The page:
Who owns your website? You? After all, you commissioned it. Or is it owned by the website builder? Use our tips to ensure that you own the copyright of your website.
When you have a website developed, it is important to get things right. Otherwise disagreements may arise later on. For example, because you as a client have changed the design of the website without seeking permission from the website builder. Or because you discover that your website builder also applied the design or functionality of your website when building a website for a third party. In both situations, in order to assess who has acted correctly, it must first be established whether there is copyright on the website and secondly, to whom that copyright belongs.
When does copyright protection apply?
The design of a website is copyrighted if there is a certain degree of creativity that deserves protection. Under Dutch case law, sufficient creativity exists if the website has its “own, original character” and a “personal stamp of the creator”. In short: elements that are so trivial that they cannot be identified as creative work of any kind are not protected by copyright.
For a website created using an off-the-shelf WordPress theme in which only some colours have been changed, copyright protection is harder to assume than for a website coded from scratch. For a website from scratch, the website builder is likely to have made the necessary artistic choices, so that a degree of creativity can be assumed.
Here are two tips to avoid conflicts after website completion.
1. Make arrangements on who holds the copyright after completion of the website
The creator of a website holds the copyright to it. In most cases this will be the website builder – and not you as client. It does not matter that you paid the website builder to build the website; as creator, the copyrights belong to the website builder.
Things are different if you agree that the copyrights to the website will be transferred to you as the client after the completion. This is done via a deed: a written and signed document. It is important to lay down clearly in such a deed what exactly is being transferred. In addition, it is wise to include an indemnity clause in the deed. This prevents that, should the website unexpectedly infringe on the rights of third parties, these third parties can come to you to recover their damages.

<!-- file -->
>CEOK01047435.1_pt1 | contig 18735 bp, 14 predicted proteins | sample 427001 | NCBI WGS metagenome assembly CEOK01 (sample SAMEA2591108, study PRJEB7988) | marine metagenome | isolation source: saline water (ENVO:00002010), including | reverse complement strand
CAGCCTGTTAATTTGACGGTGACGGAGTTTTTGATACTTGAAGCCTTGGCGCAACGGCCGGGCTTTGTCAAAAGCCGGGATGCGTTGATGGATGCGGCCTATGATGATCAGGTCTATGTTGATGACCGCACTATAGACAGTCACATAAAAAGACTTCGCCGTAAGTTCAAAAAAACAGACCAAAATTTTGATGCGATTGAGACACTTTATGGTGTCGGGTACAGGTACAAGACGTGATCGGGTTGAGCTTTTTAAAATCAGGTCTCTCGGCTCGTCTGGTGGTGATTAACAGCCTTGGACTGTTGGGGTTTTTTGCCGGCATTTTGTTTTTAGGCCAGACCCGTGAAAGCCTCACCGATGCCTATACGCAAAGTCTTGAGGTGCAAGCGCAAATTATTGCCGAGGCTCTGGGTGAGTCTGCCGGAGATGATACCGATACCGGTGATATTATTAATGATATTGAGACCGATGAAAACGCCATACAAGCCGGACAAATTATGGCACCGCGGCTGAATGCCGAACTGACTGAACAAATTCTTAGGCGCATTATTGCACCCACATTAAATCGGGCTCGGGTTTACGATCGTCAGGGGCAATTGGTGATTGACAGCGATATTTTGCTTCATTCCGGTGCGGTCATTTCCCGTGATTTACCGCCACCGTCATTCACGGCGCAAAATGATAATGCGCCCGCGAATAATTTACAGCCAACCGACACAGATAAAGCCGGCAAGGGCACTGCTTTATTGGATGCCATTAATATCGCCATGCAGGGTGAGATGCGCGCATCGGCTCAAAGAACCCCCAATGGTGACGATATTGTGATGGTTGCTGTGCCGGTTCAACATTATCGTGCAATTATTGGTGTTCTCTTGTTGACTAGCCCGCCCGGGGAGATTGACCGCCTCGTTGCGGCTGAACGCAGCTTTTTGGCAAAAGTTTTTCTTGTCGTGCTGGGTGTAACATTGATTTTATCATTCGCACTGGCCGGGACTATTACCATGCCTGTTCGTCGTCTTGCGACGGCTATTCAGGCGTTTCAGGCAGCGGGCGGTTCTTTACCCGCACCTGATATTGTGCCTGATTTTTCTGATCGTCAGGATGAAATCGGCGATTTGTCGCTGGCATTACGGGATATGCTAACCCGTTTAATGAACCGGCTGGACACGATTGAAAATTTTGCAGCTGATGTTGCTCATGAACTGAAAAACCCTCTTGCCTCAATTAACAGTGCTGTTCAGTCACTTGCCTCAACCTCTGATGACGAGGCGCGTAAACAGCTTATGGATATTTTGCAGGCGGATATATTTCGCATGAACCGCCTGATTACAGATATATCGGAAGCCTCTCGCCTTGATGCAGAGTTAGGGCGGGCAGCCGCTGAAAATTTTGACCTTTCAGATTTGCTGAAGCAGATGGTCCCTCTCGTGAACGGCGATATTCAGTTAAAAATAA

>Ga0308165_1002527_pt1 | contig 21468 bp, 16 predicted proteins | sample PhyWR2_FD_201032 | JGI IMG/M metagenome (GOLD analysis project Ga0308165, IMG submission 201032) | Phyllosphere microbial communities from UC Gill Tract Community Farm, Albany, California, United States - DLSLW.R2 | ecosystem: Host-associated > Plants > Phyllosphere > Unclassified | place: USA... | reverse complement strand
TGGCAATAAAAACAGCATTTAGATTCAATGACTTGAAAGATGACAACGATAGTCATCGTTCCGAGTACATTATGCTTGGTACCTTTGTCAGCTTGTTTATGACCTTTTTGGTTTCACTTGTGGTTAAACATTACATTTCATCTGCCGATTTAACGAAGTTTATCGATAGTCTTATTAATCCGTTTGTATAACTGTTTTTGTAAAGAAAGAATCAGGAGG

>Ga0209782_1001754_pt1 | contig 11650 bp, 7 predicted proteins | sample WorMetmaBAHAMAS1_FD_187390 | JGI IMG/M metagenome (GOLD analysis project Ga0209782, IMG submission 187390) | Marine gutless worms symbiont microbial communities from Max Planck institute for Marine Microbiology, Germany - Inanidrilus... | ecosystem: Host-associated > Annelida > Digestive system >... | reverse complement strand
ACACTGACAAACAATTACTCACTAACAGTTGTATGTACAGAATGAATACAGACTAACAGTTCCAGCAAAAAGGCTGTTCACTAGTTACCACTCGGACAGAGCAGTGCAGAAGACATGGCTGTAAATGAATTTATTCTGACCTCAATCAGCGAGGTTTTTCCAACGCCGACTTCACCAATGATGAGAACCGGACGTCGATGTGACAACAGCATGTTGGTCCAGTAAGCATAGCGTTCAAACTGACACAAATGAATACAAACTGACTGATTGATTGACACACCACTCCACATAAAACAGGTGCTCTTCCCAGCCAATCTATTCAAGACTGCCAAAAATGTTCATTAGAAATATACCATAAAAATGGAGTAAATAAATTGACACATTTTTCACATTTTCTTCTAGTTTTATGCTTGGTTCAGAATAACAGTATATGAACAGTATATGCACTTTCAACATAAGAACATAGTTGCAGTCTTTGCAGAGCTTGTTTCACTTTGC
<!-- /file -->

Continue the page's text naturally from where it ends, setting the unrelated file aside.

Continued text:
Another option is to enter into a licence agreement. In such a case, the copyrights remain with the website builder. But in the licence agreement, you agree with the builder that you may use the website, and under what conditions. In any case, it is important to agree in the licence agreement on the period during which the website design may be used and that the website design may be modified by the user.
2. Do not just post texts and images on the website
Be careful not to just post texts and images on the website. After all, these too may be copyrighted. For example, the copywriter you hire to provide the texts for the website has copyrights on these texts. It is therefore important to also make arrangements with this copywriter as discussed above.
Copyright also applies to images that can be found on the internet. That means these images, in principle, may not just be used without the photographer’s permission. Or sometimes there are certain conditions under which an image may be used. For example that the name of the photographer has to be mentioned any time the image is used. Or that the image may not be used for commercial purposes. Even the “free” images on Wikipedia are often not completely free. So pay close attention under which licence images have been released.
Do you need help making arrangements with the parties involved in your website? Or do you want to know how to deal with a copycat? Please contact firstname.lastname@example.org Tel.:
+31 (0)20 – 301 55 55
About the authors:
Reinier advises national and international companies email@example.com+31 20 301 55 55
Laura is an expert in corporate law and litigation firstname.lastname@example.org+31 20 301 55 55